2013 March on Washington filled with dreamers and leaders from Atlanta
By Maria Saporta
WASHINGTON, D.C. – The leaders who stood on the steps of the Lincoln Memorial Wednesday delivered a similar theme — we’ve come a long way in the past 50 years, but we still have a long way to go.
And so many of the leaders delivering that message were our own homegrown Atlantans — people who helped shape and build the Civil Rights movement 50 years ago and those who now have been given the mantle of leadership to continue the fight for economic and racial justice in today’s disparate environment.
The role that Atlanta’s leaders have played and continue to play is undeniable.
Nearly every speaker on Wednesday referenced part of Martin Luther King Jr.’s “I Have a Dream” speech or some of his other sayings.
With every year that goes by, his words only become more powerful — not less; his messages more relevant — not less; his wisdom more visionary — not less.
It’s hard to believe that when the Washington Post covered the March 50 years ago — armed with 60 reporters, its coverage the next day did not even mention Martin Luther King Jr. or the speech that has emerged as the most significant speech of the 20th Century. Talk about missing the story.
As the many speakers shared their words on Wednesday, I listened carefully. Was there another Martin Luther King Jr. among them and might we fail to recognize him or her? Or does someone with the greatness of King only come once in our lifetime?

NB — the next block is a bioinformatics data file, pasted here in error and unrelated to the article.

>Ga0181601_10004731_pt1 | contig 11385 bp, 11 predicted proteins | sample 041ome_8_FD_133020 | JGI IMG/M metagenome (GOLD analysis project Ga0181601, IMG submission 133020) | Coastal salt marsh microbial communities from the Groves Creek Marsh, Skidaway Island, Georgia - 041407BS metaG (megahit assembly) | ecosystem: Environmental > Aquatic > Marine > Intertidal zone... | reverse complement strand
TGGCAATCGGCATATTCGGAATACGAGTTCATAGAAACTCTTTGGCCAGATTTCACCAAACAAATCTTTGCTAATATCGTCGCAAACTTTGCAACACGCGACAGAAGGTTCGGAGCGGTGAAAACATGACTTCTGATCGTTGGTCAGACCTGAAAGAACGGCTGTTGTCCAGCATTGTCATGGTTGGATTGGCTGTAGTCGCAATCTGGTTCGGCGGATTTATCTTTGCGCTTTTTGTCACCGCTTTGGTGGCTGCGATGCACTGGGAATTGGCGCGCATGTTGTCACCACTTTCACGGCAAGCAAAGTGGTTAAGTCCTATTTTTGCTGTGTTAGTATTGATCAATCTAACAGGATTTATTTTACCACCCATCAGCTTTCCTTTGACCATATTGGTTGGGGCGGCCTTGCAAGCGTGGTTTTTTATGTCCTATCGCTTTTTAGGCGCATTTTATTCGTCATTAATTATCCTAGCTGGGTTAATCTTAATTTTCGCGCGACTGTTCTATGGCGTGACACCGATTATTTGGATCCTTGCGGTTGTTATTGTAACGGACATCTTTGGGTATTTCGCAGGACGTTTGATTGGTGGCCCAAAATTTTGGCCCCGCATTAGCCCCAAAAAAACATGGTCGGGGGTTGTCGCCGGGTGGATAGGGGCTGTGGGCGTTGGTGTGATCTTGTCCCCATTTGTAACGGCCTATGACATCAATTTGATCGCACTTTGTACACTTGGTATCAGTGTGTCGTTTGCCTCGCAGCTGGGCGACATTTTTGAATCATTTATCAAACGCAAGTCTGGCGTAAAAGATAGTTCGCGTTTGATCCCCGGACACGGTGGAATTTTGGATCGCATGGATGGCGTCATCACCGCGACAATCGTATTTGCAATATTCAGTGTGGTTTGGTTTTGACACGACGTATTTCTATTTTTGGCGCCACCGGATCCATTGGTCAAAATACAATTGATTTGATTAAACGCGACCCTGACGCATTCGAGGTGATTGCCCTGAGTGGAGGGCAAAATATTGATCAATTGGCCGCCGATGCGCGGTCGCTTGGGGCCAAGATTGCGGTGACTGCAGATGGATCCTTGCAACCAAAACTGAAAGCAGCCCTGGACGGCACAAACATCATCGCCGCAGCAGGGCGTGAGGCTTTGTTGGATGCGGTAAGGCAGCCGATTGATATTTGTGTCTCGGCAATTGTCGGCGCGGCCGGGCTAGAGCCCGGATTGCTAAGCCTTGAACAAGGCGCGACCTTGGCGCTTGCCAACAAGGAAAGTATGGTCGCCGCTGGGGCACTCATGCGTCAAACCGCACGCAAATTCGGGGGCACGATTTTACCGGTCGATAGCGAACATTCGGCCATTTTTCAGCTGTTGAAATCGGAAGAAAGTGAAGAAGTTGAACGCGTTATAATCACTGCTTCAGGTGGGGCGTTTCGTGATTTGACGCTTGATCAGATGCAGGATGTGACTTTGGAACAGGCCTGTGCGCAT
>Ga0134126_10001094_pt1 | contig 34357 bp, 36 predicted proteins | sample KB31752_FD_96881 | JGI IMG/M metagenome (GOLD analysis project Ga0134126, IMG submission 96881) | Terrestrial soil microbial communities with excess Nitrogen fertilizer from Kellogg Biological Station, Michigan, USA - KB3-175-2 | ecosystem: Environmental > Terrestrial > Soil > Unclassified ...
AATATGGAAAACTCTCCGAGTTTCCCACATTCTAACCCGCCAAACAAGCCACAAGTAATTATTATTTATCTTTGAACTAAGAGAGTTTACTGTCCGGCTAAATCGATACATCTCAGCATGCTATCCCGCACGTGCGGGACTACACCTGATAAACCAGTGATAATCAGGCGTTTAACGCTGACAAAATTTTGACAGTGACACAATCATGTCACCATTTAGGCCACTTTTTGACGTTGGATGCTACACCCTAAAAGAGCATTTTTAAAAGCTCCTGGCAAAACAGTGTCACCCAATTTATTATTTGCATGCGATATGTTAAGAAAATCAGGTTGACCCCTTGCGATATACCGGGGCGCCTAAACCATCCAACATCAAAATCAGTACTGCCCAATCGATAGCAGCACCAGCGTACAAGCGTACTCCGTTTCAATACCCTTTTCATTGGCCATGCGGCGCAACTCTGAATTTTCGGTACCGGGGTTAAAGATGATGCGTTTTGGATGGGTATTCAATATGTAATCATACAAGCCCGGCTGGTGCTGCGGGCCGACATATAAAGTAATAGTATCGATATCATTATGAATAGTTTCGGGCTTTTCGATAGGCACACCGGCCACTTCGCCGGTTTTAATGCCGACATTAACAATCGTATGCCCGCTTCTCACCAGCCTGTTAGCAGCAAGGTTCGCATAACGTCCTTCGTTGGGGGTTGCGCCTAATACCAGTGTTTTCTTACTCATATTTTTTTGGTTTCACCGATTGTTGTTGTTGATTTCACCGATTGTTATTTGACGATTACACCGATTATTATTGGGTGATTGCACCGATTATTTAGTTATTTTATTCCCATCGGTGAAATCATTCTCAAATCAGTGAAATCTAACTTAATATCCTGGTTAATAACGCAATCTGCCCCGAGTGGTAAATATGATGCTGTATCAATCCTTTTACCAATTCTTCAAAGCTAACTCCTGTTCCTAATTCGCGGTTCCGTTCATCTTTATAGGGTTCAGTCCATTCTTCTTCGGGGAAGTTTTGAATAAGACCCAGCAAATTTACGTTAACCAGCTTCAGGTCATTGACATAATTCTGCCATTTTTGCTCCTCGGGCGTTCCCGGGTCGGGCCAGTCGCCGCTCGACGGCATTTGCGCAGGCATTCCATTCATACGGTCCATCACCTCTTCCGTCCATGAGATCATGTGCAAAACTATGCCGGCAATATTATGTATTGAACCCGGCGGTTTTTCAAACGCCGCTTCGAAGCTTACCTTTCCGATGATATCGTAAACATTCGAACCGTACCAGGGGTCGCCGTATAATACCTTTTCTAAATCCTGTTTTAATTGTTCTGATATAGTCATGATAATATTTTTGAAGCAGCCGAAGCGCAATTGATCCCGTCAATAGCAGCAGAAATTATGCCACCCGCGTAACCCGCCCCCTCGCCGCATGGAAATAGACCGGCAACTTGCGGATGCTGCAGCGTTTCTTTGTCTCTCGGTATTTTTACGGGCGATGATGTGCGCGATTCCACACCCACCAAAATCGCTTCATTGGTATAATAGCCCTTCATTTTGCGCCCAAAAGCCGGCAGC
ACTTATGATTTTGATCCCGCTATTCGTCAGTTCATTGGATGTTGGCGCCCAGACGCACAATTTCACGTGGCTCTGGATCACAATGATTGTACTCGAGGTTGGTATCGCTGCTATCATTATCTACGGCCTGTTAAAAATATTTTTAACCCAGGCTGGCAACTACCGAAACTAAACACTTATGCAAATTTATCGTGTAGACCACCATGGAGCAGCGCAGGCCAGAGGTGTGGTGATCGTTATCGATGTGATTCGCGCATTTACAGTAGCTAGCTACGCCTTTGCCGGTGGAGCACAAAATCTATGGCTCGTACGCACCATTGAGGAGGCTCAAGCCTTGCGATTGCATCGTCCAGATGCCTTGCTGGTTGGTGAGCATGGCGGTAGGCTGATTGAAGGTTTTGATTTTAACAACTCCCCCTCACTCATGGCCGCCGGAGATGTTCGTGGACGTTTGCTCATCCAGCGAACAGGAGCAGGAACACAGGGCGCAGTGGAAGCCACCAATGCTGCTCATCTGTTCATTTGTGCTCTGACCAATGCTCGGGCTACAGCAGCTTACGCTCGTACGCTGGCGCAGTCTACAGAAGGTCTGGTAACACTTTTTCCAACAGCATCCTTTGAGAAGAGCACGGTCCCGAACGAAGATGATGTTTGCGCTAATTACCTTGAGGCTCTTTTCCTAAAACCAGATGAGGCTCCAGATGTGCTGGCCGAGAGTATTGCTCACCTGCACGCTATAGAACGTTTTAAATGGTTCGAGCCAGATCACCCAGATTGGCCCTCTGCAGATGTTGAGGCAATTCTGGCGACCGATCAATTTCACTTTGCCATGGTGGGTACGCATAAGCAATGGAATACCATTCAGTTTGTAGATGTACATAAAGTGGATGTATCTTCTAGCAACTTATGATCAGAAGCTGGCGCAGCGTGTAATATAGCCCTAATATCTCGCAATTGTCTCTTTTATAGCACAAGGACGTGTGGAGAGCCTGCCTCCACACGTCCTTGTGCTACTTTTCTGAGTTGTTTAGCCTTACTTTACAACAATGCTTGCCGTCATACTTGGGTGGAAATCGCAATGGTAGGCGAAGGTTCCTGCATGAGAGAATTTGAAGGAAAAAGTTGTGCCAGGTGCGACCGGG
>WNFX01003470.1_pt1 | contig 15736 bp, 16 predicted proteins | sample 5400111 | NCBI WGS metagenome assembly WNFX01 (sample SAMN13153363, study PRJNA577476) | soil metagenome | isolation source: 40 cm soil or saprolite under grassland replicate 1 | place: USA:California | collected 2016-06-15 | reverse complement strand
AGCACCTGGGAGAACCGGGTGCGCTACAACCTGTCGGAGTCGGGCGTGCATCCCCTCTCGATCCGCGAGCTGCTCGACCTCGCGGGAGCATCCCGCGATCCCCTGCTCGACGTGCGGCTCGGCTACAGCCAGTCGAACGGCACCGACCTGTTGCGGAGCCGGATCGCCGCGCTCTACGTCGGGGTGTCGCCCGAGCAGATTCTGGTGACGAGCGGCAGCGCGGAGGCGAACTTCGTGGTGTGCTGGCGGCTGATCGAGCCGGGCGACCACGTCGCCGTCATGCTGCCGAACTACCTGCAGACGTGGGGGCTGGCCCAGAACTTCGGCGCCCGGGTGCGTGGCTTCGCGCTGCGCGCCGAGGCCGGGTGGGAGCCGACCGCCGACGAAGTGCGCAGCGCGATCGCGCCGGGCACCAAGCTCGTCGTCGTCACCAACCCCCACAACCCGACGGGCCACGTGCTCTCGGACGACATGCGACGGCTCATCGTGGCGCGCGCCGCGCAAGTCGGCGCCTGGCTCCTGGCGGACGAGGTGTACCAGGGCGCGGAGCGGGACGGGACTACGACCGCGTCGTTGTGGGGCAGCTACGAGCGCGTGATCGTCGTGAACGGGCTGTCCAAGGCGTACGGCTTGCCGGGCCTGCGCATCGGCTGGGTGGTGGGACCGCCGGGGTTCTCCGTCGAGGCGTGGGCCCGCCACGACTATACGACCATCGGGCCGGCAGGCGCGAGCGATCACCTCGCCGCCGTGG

The way I see it, the latter is true. The best the speakers could do on Wednesday was remind us of King’s dream and urge us to keep on dreaming; to keep on fighting for what we believe in; and to keep on marching for a better day.
Rev. Joseph Lowery made it clear that as a nation we couldn’t go backwards.
“We ain’t going back,” Lowery said. “We have come too far. We have marched to far. We have prayed too long to let anybody turn back the clock. Hang in there.”
Environmentalist Laura Turner Seydel spoke of the symbolism of letting the bells ring, and added that today “the world will be ringing their bells for clean water, clean air, environmental justice and freedom.”
Retired Coca-Cola executive Ingrid Saunders Jones, who is now chairs the National Council of Negro Women, spoke of the role that women had in planning and organizing the March on Washington 50 years ago.
But it was Bernice King, CEO of the King Center, who pointed out that “50 years ago there was not one woman on the program.” She also said that the President of the United States (John F. Kennedy) did not attend as she looked toward President Barack Obama and First Lady Michelle Obama.
“We come once again to let freedom ring,” said the youngest of MLK’s children (she was only five months old 50 years ago). “We must see this moment as the dawning of a new day.”
In fact, to have three presidents sitting at the base of the Lincoln Memorial to honor the 50th anniversary of the March on Washington symbolized the significance of the day.
Georgia’s own Jimmy Carter said that none of them would ever have become president had it not been for Martin Luther King Jr.
And Carter also credited MLK Sr. — “Daddy King” — and Coretta Scott King for adopting him and helping him win.